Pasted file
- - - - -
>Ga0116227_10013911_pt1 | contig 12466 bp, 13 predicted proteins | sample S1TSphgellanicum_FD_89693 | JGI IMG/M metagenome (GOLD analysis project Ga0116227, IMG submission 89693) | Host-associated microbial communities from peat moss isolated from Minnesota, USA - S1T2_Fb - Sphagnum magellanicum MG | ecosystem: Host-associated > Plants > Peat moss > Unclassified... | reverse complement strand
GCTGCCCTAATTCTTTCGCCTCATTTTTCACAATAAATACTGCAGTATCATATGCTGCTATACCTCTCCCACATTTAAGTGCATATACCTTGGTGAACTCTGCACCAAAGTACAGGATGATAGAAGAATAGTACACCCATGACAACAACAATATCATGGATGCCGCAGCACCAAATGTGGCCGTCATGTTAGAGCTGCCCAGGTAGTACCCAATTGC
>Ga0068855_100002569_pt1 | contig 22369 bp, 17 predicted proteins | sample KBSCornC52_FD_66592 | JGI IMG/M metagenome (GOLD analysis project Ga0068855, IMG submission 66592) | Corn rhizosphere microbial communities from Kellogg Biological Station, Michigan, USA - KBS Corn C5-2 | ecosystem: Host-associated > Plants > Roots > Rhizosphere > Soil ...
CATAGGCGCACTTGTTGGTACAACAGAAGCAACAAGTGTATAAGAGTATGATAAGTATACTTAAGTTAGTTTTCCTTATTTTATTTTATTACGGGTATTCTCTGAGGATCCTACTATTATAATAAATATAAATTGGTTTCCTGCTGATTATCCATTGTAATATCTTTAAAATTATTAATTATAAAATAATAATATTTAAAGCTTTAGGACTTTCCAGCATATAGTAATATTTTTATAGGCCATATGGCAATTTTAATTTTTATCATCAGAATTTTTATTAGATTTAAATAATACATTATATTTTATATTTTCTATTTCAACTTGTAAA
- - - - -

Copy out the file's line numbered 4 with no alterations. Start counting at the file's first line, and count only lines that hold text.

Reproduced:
CATAGGCGCACTTGTTGGTACAACAGAAGCAACAAGTGTATAAGAGTATGATAAGTATACTTAAGTTAGTTTTCCTTATTTTATTTTATTACGGGTATTCTCTGAGGATCCTACTATTATAATAAATATAAATTGGTTTCCTGCTGATTATCCATTGTAATATCTTTAAAATTATTAATTATAAAATAATAATATTTAAAGCTTTAGGACTTTCCAGCATATAGTAATATTTTTATAGGCCATATGGCAATTTTAATTTTTATCATCAGAATTTTTATTAGATTTAAATAATACATTATATTTTATATTTTCTATTTCAACTTGTAAA